How do our pets affect their owners’ sleep? Singular Sleep, a national sleep medicine practice, decided to find out.
“There have been some small studies in the past that looked at this issue, but nothing on this scale,” says Joseph Krainin, MD, Singular Sleep’s founder and a board-certified sleep medicine physician, in a release. “Anecdotally, I had noticed that a large percentage of my patients admitted to having pets in the bedroom. Consequently, it became something that I asked about routinely during evaluations.”
According to Krainin, the new survey was inspired by a 2015 Mayo Clinic study, which he describes as “small but intriguing.” That study surveyed 150 sleep clinic patients and found that about half of them reported owning pets, with 56% of pet owners allowing pets to sleep in the bedroom. Of this group, 20% described their pets as being disruptive to sleep, but over twice as many participants (41%) reported that their pets had either no effect on or some benefit to sleep.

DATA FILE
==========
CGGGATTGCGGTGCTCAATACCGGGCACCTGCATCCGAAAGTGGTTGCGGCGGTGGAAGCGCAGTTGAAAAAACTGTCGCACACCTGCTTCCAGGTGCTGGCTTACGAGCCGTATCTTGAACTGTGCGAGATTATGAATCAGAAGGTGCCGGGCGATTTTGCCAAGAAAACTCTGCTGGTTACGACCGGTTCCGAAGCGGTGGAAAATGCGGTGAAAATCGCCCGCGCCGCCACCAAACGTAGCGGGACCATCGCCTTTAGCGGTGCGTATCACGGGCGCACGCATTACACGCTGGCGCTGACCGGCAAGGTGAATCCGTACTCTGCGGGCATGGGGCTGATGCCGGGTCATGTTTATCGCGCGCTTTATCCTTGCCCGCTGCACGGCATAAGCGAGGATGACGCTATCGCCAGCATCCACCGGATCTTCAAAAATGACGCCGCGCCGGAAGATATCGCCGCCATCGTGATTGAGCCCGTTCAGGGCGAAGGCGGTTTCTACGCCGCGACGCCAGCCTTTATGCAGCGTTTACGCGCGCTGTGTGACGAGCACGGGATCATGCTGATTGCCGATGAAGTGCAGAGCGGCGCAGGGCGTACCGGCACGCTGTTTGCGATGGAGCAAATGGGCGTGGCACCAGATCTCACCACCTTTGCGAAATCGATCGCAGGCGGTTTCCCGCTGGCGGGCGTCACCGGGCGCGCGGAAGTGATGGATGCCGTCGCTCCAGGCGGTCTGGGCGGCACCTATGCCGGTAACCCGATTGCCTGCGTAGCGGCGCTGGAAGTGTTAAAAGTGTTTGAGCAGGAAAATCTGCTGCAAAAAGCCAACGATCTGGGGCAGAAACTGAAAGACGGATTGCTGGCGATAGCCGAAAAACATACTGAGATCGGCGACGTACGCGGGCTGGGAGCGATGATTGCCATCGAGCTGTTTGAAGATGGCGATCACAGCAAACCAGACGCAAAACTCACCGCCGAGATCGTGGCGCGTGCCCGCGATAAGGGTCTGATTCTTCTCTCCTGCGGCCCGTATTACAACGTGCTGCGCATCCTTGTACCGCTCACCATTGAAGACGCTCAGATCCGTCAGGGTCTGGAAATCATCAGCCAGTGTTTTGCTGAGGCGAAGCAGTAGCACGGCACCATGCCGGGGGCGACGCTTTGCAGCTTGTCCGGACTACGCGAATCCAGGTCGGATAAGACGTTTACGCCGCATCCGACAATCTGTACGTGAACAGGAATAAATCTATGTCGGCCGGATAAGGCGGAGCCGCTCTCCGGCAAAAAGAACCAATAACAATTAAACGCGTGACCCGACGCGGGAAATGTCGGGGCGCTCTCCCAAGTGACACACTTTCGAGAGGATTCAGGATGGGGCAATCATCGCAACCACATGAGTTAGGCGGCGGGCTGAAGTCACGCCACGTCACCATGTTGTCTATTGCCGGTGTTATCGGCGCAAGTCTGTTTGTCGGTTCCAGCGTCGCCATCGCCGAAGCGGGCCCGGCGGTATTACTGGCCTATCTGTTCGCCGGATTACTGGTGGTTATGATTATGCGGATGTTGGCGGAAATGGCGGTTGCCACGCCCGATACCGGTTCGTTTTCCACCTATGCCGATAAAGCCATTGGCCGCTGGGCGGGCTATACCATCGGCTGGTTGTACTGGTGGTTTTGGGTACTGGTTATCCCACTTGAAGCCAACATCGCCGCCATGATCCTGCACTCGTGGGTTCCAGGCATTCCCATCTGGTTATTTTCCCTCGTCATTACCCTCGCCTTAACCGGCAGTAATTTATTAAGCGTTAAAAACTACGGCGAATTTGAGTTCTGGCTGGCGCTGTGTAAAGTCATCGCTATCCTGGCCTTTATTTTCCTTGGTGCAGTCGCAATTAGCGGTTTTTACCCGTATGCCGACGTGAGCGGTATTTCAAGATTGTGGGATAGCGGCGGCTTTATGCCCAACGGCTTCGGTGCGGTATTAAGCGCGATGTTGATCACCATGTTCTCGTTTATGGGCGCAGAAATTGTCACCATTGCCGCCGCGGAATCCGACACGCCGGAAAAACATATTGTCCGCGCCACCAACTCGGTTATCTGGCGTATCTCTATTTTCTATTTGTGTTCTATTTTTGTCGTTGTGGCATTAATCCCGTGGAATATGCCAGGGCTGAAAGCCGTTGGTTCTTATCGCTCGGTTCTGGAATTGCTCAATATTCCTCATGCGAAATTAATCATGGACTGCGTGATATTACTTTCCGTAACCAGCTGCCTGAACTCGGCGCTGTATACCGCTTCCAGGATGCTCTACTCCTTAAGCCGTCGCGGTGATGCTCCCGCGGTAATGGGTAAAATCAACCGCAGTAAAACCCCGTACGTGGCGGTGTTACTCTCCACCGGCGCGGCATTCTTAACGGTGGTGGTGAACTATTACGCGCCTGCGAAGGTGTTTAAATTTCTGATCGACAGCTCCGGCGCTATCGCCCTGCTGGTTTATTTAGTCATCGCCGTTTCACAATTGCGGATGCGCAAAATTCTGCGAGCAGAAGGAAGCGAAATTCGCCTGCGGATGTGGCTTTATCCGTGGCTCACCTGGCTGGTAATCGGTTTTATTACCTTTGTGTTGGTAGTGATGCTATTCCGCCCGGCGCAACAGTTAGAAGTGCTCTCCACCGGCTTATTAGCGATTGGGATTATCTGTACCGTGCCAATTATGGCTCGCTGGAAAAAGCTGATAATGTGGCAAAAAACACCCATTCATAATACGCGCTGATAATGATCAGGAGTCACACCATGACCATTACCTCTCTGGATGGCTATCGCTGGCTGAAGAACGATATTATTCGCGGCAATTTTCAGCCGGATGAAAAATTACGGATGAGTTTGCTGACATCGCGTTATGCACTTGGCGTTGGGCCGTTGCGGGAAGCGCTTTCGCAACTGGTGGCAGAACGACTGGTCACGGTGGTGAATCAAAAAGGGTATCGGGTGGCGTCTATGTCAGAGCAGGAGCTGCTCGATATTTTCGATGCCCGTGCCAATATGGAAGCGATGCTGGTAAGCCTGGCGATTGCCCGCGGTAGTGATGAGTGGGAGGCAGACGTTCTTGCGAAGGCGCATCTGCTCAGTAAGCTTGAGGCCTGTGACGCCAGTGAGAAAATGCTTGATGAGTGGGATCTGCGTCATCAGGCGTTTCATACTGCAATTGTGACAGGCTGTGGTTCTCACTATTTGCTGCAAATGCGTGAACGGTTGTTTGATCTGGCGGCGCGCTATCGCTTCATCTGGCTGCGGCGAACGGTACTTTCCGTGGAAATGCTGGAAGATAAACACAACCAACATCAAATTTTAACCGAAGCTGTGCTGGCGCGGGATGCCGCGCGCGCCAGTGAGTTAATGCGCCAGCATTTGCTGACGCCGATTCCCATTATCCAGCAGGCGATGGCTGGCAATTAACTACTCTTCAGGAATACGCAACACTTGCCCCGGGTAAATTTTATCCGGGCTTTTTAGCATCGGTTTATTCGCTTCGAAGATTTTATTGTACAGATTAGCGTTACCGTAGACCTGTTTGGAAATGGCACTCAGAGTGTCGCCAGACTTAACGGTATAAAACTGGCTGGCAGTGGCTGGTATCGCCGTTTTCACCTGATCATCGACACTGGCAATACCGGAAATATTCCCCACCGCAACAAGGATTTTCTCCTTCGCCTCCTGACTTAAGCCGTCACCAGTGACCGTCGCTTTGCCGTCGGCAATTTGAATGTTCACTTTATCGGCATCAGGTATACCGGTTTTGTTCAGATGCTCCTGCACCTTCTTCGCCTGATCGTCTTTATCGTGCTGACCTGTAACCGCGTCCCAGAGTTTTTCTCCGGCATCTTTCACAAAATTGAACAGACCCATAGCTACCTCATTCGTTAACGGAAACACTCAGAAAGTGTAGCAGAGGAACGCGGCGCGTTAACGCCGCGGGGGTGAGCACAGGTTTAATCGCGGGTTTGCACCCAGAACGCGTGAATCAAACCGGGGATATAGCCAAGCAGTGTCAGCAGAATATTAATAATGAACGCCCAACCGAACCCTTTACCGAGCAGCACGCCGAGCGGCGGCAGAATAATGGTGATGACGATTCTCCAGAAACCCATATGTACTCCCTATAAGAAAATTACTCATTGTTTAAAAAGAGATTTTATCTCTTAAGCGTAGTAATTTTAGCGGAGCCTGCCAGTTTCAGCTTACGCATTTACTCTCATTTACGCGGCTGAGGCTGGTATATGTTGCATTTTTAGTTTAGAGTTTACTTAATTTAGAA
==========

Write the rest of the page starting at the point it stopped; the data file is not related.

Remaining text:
“The issue needed to be examined on a much larger scale to draw conclusions, so that’s what we set out to do,” says Krainin. Using social media, Singular Sleep conducted an extensive campaign to recruit participants, and received more than 1,000 survey responses from around the globe. The survey included more questions than the Mayo Clinic study and led to several interesting new findings, including:
- 87.5% of respondents who had pets in the bedroom allowed their pets to sleep in bed with them.
- Almost 60% reported that their pets either had no effect or beneficial effects on their sleep, a significantly higher percentage than the prior study.
- About a quarter of those surveyed (24.1%) reported worse sleep due to pets.
- 16.7% were unsure whether pets affected their sleep.
- 71.6% more people with bed partners reported worse sleep with pets in the bed than those without bed partners.
- 32% more people without bed partners reported better sleep with pets in the bed than those without bed partners.
“For those without a steady bed partner, our results suggest that pets may provide a comforting effect,” Krainin notes. “I used to get exasperated trying to convince insomniacs to remove their pets from the bedroom. But with this new data, I’m going to, as they say, let sleeping dogs lie.”